Family of Doncaster woman killed by partner call for law change on anniversary of death

The family of a Doncaster woman killed by her partner who then took his own life before facing trial are to launch a petition calling for a change in the law on the first anniversary of her death.

Tuesday, 25th May 2021, 9:19 am
Amy-Leanne suffered horrific injuries in a brutal attack.

Former soldier Amy-Leanne Stringfellow, 26, was brutally killed at the Balby home of her partner Terence Papworth on June 5 last year.

But builder Papworth took his own life in prison on November 22 as he waited to go on trial charged with Amy’s murder.

Now her grieving family are calling for the law to be changed so that Papworth can be convicted posthumously.

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Terence Papworth took his own life in prison before his trial.

Mum and sister Amy-Leanne suffered 58 horrific injuries at the house in Dryden Road after a "sustained" and "brutal attack" by Papworth, 45, an inquest heard.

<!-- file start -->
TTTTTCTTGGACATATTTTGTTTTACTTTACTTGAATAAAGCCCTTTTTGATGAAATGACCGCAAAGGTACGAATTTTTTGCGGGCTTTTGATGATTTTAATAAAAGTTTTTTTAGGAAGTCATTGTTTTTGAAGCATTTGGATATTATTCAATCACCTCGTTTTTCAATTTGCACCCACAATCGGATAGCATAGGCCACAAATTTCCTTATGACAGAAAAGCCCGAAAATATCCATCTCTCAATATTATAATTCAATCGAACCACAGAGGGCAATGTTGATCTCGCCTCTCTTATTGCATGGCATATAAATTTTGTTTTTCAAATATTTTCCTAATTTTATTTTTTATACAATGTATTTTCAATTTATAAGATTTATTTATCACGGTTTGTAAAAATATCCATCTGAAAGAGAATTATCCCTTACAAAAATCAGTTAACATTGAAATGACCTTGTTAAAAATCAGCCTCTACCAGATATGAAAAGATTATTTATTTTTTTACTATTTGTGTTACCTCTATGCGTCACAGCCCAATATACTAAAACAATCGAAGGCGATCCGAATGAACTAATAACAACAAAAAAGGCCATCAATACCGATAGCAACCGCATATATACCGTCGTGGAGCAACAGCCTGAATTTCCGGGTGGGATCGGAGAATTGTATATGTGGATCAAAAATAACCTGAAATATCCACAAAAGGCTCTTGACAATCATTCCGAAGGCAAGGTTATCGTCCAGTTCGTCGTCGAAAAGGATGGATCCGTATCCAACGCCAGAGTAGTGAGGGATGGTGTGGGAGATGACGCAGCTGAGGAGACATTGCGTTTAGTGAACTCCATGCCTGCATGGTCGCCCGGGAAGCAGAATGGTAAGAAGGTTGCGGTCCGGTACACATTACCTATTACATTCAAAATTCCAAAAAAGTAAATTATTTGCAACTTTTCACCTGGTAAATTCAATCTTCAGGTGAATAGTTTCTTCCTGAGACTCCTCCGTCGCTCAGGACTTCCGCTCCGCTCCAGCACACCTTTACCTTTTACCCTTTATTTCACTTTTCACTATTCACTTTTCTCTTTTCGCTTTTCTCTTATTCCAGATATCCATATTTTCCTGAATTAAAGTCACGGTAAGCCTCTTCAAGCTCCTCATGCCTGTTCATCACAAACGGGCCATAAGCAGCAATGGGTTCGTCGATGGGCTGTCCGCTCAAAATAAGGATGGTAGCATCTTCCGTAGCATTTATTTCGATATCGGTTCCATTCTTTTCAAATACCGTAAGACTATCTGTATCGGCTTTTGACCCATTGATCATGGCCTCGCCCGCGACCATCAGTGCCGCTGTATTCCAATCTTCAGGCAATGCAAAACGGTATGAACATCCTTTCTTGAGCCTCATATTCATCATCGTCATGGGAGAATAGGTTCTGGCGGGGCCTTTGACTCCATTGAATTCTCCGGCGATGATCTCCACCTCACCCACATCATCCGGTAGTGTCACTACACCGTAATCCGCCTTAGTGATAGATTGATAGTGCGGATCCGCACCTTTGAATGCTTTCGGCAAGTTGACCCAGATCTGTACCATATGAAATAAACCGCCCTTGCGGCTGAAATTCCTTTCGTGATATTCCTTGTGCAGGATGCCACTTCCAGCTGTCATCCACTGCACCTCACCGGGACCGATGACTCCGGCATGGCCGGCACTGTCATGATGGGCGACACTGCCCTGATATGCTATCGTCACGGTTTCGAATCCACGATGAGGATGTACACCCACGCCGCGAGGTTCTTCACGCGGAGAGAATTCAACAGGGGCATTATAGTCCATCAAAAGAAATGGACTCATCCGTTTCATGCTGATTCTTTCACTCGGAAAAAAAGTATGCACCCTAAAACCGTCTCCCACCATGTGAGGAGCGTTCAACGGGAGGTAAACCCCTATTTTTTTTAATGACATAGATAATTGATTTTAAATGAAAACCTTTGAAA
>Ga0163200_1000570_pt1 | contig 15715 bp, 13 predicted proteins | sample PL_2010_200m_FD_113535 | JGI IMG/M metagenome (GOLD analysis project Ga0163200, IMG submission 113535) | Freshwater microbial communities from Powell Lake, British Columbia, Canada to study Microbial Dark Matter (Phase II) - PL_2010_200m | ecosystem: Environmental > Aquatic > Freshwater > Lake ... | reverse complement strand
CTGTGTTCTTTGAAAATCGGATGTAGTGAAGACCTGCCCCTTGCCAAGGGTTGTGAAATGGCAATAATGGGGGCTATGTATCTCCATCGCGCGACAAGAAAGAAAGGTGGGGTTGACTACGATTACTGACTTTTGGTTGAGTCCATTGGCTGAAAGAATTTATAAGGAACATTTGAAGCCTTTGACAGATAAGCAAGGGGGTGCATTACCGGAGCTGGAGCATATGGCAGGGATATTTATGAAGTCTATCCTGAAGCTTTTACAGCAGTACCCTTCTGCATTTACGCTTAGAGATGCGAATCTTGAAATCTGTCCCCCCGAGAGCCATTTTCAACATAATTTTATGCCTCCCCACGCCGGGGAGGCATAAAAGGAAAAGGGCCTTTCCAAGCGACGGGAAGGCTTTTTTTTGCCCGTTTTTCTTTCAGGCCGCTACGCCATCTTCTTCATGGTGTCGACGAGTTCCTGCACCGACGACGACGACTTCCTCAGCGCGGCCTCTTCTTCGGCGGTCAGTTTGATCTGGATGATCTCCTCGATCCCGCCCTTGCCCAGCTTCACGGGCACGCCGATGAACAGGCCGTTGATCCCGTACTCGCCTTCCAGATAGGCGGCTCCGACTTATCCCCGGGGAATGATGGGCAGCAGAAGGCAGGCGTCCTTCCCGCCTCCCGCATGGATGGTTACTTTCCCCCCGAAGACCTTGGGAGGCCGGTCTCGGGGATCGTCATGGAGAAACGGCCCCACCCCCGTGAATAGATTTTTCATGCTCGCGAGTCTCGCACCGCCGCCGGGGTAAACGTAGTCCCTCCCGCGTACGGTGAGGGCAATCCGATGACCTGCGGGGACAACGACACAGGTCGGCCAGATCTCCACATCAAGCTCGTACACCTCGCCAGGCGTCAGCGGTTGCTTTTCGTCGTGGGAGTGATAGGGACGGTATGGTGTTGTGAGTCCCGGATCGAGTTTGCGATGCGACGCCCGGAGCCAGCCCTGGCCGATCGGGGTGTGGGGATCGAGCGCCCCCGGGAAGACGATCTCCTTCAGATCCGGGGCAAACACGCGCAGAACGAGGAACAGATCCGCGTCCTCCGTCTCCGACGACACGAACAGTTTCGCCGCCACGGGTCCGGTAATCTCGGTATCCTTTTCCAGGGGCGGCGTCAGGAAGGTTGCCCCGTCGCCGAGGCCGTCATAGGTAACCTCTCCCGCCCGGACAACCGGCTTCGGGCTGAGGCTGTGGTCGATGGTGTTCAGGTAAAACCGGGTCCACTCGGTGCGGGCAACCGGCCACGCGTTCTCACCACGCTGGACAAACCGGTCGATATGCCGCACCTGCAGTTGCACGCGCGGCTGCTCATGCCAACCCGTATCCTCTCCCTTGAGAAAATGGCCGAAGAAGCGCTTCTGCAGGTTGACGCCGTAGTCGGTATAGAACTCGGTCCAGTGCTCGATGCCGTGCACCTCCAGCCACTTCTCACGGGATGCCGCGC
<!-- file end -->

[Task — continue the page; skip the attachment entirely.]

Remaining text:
In the vicious attack she was strangled, hit with a smashed vodka bottle and stabbed and slashed with a sword and left dead on his bed.

He then locked the house before confessing to a friend and his mum before handing himself into the police. He was found dead in his cell at HMP Leeds shortly before the trial was due to start.

A coroner ruled that "beyond reasonable doubt" that Papworth was responsible for her death.

Amy’s mum Jacqui Fareham said: “We want justice for Amy, the legal system didn't give her that justice, so that is what our aim is now - to go to parliament with a petition and get the law changed."

"Even if you die or commit suicide or whatever before your trial, you can still be tried if the evidence is so overwhelming.”

She added: “If we get to to the end of this and the law can’t be changed, we know we have tried and we can say to Amy ‘that’s it, we’ve done everything we can, we tried.’

"But it’s not an option to fail.”

The Ministry of Justice said it was enshrined in law that when a defendant died during criminal proceedings that no further action would be taken.

The family will launch the petition on June 5, the date of Amy’s death last year, with 100,000 signatures needed for it to be considered for debate in Parliament.